If you want a little more of a challenge but are too short on time for the Haystack, consider going up one of Little Si’s many informal scramble routes. None are established trails or marked by cairns or tape, all are Class 2 and above and involve some degree of exposure. nwhikers.net has in-depth descriptions of various ways people have gone, but many folks have noted that they haven’t gone the same exact way twice. Please research; read these trip reports carefully and make sure it sounds like terrain in which you have experience and some confidence. If you start to feel like you’re in over your head, turn back immediately, as the way down often proves much more anxiety-ridden and gravity-propelled. The old “don’t go up anything you can’t come down” applies perfectly here.
A Kid-Friendly Adventure
Roped climbing and free soloing aside, I found the basic Little Si Trail to be a great hike to do with the little ones. There are plenty of distractions and the scenery changes often enough that kids don’t normally get bored on it. Watching the climbers midway is fun, crawling around on the rocks next to the trail, listening to all the birds and seeing so many different plants and trees, there’s so much to talk about and so many learning opportunities. Take the better part of a day and explore the forest with your kids, feeling safe with so many other hikers around but also experiencing the solitude and tranquility that these kinds of forests bring.
A Great Training Hike
This was one of the first trails I’d time myself running on, because I could run so much of the ascent, which on most trails I just can’t. It’s a nice distance if you want to work on speed, it’s uneven enough to hone your agility, and it’s short enough that you can do a double in a reasonable amount of time. It’s something you can add onto a Mount Si Hike if you’re looking for more vert or miles, and they connect easily in a few different ways: from the Little Si Trailhead, the Boulder Garden Loop Trail connects to the Old Si Trail, where you can summit Mount Si and come back the way you came, or go down the New Si Trail and cut across at the Douglas fir trail, looping back to where you started. Early season you’ll see folks on Little Si just starting to build their endurance for carrying heavy packs, with 40+ pounds on their backs to get their body ready for long backpacking trips or glacier climbs.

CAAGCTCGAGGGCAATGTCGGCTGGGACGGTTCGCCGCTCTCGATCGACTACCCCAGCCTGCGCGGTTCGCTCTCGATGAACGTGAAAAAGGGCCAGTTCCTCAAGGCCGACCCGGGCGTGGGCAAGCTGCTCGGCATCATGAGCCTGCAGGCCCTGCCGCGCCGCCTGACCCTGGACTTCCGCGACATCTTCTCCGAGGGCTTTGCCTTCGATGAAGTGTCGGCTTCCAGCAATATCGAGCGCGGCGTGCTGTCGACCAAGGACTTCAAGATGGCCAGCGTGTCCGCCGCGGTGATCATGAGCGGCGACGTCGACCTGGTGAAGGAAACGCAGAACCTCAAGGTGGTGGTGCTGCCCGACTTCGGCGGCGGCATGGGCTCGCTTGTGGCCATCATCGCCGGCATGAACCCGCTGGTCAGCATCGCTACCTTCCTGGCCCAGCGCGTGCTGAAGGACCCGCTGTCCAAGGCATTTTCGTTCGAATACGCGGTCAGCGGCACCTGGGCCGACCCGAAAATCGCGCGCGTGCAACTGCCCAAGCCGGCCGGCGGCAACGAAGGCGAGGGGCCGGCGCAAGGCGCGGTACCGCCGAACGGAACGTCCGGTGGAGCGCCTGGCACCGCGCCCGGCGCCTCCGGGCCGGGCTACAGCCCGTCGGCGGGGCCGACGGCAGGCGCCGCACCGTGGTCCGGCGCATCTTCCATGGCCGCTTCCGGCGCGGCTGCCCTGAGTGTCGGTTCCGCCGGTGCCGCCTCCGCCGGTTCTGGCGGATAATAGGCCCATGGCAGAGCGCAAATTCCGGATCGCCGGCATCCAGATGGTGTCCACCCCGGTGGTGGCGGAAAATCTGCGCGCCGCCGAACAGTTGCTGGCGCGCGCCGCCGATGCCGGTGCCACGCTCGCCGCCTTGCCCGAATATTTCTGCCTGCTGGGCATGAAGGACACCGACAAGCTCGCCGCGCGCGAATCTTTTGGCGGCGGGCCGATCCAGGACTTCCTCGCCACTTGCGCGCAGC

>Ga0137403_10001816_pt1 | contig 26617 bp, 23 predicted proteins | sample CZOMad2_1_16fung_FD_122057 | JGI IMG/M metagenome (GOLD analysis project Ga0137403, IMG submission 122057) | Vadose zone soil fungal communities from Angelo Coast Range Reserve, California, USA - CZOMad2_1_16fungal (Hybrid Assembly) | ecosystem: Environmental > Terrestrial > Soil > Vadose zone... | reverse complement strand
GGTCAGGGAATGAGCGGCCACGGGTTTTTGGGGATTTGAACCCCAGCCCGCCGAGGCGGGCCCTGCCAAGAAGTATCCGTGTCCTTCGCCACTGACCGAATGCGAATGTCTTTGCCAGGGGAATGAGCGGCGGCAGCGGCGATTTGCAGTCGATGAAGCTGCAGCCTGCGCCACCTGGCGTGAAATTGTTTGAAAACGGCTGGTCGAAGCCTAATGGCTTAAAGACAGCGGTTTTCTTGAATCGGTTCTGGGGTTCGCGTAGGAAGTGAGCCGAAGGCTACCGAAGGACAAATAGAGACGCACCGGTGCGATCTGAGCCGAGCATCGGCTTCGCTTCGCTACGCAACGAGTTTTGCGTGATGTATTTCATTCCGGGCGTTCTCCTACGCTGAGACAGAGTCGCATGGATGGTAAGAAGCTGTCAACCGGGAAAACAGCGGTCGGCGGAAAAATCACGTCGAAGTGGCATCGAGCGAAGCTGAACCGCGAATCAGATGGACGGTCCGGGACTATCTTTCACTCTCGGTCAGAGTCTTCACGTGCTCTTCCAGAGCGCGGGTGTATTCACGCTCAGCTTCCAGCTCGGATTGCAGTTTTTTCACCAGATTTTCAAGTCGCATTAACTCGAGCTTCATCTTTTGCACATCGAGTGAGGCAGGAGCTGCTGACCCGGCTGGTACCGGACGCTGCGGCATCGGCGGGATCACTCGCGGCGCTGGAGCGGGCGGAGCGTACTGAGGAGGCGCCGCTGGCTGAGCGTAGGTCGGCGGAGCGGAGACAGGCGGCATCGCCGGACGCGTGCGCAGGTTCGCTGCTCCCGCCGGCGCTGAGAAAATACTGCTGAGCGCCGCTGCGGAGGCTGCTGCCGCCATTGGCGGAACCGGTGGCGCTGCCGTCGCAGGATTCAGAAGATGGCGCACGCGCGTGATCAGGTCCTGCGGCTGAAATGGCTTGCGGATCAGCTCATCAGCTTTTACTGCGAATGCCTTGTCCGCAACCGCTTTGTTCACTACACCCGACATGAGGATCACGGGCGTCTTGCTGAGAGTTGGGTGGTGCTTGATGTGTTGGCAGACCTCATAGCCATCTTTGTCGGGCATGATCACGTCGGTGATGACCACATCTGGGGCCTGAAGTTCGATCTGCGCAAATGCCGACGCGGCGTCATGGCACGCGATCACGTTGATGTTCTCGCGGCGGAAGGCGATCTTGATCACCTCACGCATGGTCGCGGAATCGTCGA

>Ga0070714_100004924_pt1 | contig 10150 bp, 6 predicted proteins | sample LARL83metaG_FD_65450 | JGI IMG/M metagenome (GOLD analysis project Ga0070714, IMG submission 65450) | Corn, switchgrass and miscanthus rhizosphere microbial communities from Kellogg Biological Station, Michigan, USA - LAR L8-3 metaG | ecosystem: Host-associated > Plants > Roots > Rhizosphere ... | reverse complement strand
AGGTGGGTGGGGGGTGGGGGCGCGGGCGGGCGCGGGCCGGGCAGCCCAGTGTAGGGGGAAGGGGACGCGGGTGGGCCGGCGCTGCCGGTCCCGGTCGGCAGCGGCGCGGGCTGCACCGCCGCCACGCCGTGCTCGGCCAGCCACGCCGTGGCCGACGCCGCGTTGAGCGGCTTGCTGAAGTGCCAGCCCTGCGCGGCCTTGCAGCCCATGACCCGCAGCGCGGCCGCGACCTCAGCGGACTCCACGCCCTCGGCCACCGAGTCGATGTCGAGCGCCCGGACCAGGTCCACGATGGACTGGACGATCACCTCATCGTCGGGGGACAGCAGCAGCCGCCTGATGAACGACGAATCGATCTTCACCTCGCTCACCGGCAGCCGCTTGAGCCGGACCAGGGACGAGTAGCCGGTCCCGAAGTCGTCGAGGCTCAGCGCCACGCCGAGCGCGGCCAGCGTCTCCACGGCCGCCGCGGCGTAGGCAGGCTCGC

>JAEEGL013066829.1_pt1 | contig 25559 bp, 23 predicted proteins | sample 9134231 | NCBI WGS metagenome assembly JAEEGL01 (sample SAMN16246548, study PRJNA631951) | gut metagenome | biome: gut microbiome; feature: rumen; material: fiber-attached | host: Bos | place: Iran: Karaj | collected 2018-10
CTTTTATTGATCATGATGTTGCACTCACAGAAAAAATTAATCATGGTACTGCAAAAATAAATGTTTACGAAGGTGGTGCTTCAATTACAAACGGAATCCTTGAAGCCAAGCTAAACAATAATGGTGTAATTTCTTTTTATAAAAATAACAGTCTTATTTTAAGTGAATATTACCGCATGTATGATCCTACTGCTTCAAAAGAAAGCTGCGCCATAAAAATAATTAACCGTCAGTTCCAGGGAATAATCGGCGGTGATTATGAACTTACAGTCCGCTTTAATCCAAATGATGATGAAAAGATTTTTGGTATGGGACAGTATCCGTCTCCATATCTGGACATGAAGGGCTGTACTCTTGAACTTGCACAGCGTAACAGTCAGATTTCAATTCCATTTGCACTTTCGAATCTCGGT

Afraid To Hike Solo?
If you like the idea of solo hiking but can’t quite make the leap to actually do it, consider Little Si on a weekend day in nice weather; you won’t be alone by a long stretch. Little Si has an overflow parking lot and the trail sees hundreds of hikers on days like that. Weekdays aren’t much less populated, and even in the worst weather on a random weekday I have never once been the only one out there. So do Little Si solo but know you won’t be alone, and allow it to boost your confidence and decrease your fear. If anything you might find yourself wanting something downright remote after being among the madding crowds it hosts on a bright blue June Saturday at 10 am.
From Seattle/I-90 East, approaching North Bend, take the 436th Avenue SE exit and turn left. Head 0.5 miles on 436th Avenue SE and take a left on SE North Bend Way. Proceed 0.3 miles and turn right on SE Mount Si Road. The main parking lot for Little Si will be 0.4 miles on your left as the road straightens out after the bridge and the bend in the road. There is also an overflow parking lot west of the main lot at SE Mt Si Rd and 434th Avenue SE, with a trail connecting the two. Both lots are often full on weekends after 9 am. There are two toilets in the main parking just off the trailhead. Discover Pass is required.
Wendy Harrington is a California native who has lived in a small town at the foothills of the Cascade Mountains in Washington state since 2001. Her love of trail running and peakbagging has led her to summit all five Washington volcanoes, climb to the high points of three states, and put nearly a thousand miles a year on her boots. Her loves include ridgelines, saddles, granite, one-day pushes on big mountains, anything volcanic, long solo days, and objectives that push limits and test endurance.